- Place for goals, objectives – long term (whole year); short-term (semester / quarter); weekly and daily.
- Record of hours spent on specific courses ( Generally 1 credit = 180 days x 50 minute sessions = 150 clock hours.)
- Forms to plan individual subjects / classes – i.e. required assignments, materials, grading criteria.
- Place to record what has been accomplished.
- Format that is easy to follow.
- Physical or digital – your preference.
Now that you have researched the possibilities and you have the chosen planner, you need to use it. For some, using a planner is difficult and for others it easily becomes your constant companion. Whether you are working with an organization which will validate the work done or if you will produce your own home school transcript, keeping records is essential. At the beginning, you and your child will need to work together on completing the necessary record of the work accomplished. Gradually, you will turn over the responsibility to your child and you will be more of a coach who looks it over from time to time.
- At first, plan with your child and meet at least daily around the planner.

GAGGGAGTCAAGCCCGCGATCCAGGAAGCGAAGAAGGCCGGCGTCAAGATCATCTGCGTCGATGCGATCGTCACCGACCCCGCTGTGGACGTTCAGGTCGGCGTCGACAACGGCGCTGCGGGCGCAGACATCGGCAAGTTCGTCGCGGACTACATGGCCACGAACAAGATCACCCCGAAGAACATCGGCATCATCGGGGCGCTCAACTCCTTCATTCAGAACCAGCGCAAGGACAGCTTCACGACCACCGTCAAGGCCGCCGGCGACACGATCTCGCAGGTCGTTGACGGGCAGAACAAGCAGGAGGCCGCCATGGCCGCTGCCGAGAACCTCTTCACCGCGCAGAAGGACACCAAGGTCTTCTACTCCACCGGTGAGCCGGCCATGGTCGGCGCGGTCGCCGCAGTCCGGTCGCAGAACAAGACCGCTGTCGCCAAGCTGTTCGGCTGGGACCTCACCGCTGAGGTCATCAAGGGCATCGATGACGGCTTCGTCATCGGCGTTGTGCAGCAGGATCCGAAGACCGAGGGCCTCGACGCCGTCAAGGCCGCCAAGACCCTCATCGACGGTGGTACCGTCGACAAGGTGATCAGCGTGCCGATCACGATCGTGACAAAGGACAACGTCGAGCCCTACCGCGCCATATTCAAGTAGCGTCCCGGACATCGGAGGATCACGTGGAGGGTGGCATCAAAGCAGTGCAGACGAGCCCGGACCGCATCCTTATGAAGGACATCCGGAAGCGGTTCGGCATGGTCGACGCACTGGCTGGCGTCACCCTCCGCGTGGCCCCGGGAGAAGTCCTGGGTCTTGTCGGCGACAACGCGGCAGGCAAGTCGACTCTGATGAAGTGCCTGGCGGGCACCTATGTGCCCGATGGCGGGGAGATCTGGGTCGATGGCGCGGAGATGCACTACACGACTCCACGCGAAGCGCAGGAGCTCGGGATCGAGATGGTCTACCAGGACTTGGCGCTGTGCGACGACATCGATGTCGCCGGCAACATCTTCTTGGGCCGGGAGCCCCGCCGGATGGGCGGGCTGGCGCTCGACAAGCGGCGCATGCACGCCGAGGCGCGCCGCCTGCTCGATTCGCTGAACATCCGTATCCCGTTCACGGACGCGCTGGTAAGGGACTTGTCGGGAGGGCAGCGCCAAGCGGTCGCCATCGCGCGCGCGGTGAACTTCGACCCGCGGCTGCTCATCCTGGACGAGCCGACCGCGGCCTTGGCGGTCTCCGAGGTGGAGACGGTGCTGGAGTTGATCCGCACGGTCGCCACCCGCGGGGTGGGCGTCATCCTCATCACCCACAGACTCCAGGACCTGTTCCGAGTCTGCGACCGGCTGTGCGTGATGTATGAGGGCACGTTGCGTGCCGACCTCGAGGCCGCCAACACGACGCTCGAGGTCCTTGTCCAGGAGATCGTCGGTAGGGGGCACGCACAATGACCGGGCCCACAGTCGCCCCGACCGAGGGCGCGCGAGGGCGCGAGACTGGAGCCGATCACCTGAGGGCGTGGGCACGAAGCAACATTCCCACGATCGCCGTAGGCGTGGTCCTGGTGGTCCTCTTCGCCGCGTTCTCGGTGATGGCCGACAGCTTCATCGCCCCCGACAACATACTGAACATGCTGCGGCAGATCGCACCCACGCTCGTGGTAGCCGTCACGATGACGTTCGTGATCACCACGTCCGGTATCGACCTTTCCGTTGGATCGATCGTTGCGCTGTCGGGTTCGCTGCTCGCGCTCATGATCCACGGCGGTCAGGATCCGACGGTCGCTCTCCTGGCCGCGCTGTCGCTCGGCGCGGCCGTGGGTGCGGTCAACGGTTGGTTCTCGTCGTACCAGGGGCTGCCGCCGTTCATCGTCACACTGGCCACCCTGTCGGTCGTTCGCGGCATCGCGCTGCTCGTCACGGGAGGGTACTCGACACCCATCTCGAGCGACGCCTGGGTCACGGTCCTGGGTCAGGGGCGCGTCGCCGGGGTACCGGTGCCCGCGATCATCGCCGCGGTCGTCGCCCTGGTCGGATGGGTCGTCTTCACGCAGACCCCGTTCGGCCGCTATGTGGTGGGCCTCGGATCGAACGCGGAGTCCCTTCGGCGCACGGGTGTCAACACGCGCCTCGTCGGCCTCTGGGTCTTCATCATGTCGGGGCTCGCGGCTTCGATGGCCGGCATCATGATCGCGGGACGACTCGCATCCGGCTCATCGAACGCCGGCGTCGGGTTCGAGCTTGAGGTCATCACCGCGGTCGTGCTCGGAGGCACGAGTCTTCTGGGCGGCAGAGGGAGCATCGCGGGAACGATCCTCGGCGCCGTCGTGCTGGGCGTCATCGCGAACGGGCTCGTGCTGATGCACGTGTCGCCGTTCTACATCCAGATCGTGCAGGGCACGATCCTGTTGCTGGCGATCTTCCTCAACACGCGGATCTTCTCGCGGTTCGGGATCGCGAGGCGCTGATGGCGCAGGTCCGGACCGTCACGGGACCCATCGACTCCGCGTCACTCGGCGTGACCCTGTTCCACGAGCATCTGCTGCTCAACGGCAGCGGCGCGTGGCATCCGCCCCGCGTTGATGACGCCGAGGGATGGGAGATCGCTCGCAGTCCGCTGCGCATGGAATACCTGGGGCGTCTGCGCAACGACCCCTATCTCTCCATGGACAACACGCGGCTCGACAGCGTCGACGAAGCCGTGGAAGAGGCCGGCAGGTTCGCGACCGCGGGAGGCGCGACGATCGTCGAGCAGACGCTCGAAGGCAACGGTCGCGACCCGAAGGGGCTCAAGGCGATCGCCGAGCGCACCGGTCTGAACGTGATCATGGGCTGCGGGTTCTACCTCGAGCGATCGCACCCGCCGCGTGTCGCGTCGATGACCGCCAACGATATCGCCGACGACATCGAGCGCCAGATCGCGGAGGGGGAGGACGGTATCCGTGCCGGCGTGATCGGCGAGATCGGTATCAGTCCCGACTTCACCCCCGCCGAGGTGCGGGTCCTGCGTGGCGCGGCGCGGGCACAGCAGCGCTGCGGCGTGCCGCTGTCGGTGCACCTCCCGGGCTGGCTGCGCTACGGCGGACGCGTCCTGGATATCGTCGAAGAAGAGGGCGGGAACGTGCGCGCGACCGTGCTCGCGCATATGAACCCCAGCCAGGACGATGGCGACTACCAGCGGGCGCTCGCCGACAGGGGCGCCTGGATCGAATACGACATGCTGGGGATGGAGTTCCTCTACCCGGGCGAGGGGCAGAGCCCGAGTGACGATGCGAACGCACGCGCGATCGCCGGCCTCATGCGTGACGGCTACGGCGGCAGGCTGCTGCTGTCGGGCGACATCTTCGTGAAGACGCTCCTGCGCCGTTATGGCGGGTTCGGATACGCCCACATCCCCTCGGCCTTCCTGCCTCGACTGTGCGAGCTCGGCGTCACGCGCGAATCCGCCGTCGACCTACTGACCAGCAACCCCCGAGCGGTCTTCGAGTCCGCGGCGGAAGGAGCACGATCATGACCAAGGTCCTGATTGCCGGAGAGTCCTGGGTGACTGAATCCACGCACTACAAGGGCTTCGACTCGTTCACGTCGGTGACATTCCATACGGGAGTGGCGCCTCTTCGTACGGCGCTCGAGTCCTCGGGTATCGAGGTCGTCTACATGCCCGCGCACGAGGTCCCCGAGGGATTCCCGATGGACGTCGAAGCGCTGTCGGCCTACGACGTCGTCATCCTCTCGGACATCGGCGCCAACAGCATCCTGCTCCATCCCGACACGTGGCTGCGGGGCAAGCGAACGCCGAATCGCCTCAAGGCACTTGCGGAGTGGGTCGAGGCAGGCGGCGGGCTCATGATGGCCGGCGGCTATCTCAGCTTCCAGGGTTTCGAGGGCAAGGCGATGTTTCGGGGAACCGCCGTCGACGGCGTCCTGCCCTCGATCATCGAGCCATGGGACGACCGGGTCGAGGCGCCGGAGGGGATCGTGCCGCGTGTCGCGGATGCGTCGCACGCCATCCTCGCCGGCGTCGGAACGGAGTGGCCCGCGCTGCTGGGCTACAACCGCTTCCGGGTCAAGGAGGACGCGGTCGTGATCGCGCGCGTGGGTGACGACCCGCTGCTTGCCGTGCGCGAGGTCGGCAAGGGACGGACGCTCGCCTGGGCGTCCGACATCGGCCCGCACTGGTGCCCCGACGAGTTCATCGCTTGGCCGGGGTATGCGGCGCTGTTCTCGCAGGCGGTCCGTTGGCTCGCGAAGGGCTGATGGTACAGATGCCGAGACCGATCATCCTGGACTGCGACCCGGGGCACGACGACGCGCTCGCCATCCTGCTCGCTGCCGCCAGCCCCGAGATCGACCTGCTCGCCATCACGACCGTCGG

- Gradually, your child will take the responsibility and you will be the coach, meeting less and less frequently.
- If at any time during this gradual transition, your child fails to follow through, do not be afraid to step back a little and stay on that step for longer before trying to take the next step. The amount of supervision and the length of time it takes for independence to be established vary from individual to individual.
- For those who have trouble, begin with a small portion of the planner and gradually add more tasks.
- Using pencil rather than ink allows for plans to change – which is so common in life.
- Making general plans, talking about more specifics and recording the information should occur before the beginning of a class (often in the fall, but could be anytime you begin a new course of study).
- As time goes on fill in with more specific information.
- Have the planner handy during study time so that changes can be made or actual work can be documented.
As Benjamin Franklin once said, “If you fail to plan, you are planning to fail.”
Candice Childs and Diana McAlister of Academy Northwest / Family Academy have produced the following resources:
Homeschooling the High Schooler (a complete how to guide)
High School Your Way (a planner for high school students)
Teaching My Own (a planner for elementary students)
Academy Northwest – an accredited school that champions “family-directed education.” http://www.academynorthwest.net
Family Academy offers – Able to Teach to parents who home school or want to home school http://www.familyacademy.org